“Teague Daly, it’s no secret to anyone in this town that you’ve got about as much drive as a Brit,” Jack said bluntly. “I’ve no doubt that if I’d hired you in this job, within a fortnight you’d be moaning on day and night about how hard it is.”

His friends laughed.

“Feck you, Jack,” Teague hissed.

“The truth hurts, ay?” Jack teased.

Teague gave him the old two fingered salute.

Jack put a hand on Liam’s shoulder. “Listen to me. I know that under the mud The McCafferty is a gorgeous piece of womanhood, but if you’re thinkin’ of trying to tame her, don’t waste your time.”

“You make her sound like a horse!”

“A horse would have more luck with her,” Teague muttered.

“Truly, I wouldn’t waste your time,” Old Jack repeated solemnly. “She’ll chew you up and spit you out—assuming she’d even let you close to her.”

“I bet you’re wrong.”

Old Jack thrust his head forward as if he hadn’t heard Liam correctly. “What did you just say?”

“I said, I bet you’re wrong. I bet I can break down her defenses and get her to go out with me.”

David, Fergus, and Teague howled with laughter.

“Christ, will you listen to the ego on it!” said David. “You Yanks! You all think you’re Superheroes!”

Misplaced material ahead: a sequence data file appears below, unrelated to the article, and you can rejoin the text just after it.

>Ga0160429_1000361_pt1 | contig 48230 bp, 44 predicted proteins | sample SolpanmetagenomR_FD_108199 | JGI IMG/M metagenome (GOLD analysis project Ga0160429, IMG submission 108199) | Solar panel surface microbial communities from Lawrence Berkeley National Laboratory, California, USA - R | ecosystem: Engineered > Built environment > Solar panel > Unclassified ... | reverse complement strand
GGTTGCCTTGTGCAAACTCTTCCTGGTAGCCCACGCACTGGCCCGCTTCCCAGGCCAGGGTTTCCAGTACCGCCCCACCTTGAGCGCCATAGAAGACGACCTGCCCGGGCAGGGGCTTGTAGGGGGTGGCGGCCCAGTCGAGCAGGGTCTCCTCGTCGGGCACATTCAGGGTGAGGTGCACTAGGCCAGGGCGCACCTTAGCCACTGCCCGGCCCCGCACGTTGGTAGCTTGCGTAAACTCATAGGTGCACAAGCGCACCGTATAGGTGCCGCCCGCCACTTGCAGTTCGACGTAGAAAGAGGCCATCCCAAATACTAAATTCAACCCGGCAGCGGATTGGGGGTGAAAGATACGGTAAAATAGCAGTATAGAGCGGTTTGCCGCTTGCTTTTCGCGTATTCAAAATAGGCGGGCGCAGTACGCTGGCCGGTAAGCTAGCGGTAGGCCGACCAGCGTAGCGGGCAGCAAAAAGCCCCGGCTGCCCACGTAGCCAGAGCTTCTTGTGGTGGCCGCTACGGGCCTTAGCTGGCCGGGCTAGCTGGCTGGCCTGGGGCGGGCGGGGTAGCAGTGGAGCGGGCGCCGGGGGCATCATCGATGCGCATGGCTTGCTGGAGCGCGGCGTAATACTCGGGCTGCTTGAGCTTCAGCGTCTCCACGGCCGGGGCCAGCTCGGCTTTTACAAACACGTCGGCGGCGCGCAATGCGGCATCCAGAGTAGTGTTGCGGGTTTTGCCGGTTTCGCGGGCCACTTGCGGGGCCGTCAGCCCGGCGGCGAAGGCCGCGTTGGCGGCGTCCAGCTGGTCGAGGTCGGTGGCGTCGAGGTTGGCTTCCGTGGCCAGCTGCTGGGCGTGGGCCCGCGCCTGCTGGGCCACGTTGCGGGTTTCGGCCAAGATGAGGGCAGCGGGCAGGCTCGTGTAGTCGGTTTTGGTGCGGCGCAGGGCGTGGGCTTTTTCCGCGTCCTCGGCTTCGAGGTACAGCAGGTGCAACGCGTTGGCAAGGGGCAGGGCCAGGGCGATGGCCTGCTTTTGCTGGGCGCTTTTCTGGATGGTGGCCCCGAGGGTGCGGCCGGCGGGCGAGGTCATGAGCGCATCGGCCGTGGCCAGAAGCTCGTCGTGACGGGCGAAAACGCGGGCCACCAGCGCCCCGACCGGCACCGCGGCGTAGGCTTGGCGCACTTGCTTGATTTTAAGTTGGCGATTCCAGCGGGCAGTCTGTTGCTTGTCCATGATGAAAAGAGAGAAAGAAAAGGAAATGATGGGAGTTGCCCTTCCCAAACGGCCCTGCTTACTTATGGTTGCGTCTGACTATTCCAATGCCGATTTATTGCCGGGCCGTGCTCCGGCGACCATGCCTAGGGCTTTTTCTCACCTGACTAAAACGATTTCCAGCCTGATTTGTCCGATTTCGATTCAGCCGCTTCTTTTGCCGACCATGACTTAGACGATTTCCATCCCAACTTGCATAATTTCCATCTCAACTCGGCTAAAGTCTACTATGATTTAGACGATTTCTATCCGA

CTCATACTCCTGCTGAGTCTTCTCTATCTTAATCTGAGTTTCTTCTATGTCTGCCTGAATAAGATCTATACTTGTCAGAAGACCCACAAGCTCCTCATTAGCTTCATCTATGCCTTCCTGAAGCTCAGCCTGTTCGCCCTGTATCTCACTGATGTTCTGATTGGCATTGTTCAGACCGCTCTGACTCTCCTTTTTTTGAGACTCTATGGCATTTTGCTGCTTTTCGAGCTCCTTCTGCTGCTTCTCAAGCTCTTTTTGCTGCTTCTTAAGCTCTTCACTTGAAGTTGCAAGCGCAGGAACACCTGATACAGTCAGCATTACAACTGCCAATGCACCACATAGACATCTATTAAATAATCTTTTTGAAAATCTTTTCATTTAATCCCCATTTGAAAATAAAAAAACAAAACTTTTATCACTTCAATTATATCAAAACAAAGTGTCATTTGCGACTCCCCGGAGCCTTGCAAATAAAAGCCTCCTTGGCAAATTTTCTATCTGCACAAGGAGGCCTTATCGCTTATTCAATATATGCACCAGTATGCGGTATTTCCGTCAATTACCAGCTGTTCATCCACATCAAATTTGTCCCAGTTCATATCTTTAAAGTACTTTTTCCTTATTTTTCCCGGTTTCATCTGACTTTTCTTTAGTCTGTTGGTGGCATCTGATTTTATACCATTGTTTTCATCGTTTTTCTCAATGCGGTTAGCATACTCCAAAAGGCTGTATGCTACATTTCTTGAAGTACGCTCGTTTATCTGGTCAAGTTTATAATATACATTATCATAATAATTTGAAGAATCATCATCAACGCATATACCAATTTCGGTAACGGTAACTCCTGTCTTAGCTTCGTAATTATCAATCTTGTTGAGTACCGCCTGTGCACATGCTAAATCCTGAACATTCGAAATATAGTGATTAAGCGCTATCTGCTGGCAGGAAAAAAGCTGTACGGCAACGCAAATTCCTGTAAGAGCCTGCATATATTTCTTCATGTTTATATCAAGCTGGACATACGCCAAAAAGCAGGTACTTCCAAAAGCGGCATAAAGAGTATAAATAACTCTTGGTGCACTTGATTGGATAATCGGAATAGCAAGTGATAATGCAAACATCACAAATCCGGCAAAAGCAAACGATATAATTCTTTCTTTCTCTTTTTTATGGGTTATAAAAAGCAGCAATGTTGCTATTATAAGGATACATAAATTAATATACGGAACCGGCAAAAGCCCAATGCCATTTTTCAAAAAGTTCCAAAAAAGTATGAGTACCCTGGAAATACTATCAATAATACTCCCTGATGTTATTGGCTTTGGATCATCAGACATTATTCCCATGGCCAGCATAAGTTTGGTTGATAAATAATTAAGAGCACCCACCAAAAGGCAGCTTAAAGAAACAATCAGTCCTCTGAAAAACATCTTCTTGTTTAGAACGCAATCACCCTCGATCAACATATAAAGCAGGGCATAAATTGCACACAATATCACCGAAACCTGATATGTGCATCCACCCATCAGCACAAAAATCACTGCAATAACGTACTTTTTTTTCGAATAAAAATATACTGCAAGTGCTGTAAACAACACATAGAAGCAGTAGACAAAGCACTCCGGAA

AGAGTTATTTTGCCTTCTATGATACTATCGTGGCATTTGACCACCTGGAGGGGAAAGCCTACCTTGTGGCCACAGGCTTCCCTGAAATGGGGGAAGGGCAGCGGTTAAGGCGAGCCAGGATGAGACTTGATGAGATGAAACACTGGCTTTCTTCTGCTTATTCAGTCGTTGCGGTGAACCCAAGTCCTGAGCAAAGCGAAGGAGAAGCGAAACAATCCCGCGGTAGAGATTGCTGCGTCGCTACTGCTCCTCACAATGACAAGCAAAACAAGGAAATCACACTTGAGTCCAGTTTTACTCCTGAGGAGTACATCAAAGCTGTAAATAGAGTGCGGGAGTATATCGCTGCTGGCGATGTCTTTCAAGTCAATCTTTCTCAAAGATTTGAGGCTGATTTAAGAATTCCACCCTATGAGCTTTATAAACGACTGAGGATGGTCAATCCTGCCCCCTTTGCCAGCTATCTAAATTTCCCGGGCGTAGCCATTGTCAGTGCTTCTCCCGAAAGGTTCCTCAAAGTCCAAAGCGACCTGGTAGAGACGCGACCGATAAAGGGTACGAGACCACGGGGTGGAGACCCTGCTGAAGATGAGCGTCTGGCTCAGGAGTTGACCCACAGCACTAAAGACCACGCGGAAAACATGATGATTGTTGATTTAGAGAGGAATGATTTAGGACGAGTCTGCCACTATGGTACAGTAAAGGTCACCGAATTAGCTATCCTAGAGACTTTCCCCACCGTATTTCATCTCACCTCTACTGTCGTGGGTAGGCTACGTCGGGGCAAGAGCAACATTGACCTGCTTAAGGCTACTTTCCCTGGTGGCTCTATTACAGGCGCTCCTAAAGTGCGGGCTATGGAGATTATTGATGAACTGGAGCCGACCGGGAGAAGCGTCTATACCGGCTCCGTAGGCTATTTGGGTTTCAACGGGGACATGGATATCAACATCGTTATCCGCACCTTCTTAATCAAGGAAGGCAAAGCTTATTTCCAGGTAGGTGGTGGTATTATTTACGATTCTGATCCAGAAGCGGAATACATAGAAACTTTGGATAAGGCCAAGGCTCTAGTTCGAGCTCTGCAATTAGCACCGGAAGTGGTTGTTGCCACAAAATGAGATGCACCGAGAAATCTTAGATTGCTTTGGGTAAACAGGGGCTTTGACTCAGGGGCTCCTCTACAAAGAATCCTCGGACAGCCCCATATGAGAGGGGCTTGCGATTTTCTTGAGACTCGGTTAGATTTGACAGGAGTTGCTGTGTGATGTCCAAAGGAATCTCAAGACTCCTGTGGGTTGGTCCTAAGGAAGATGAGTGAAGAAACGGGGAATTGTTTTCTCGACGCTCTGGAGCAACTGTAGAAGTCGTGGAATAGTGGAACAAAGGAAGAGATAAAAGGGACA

“It’ll never happen,” said Fergus, shaking his head. “Never in a million years.”

Liam flashed a confident grin. “Wanna bet?”

Old Jack’s eyes lit up. “What are we betting?”

“If I win, you double my wages. If I lose, you don’t have to pay me for a year.”

“You’re on.” They shook on it.

“See what did I tell you?” said Fergus disgustedly. “No wages for a year? He’s a rich Yank! He’s hiding from the taxman, not the Mob.”

“You’re going to lose this wager,” Teague said to Liam. “You wait and see. And then you’re gonna come crawlin’ back here with your tail between your legs—and believe me, that’s all you’ll have between your legs after The McCafferty finishes with you.”

“We’ll see. Now: anyone need a refill?”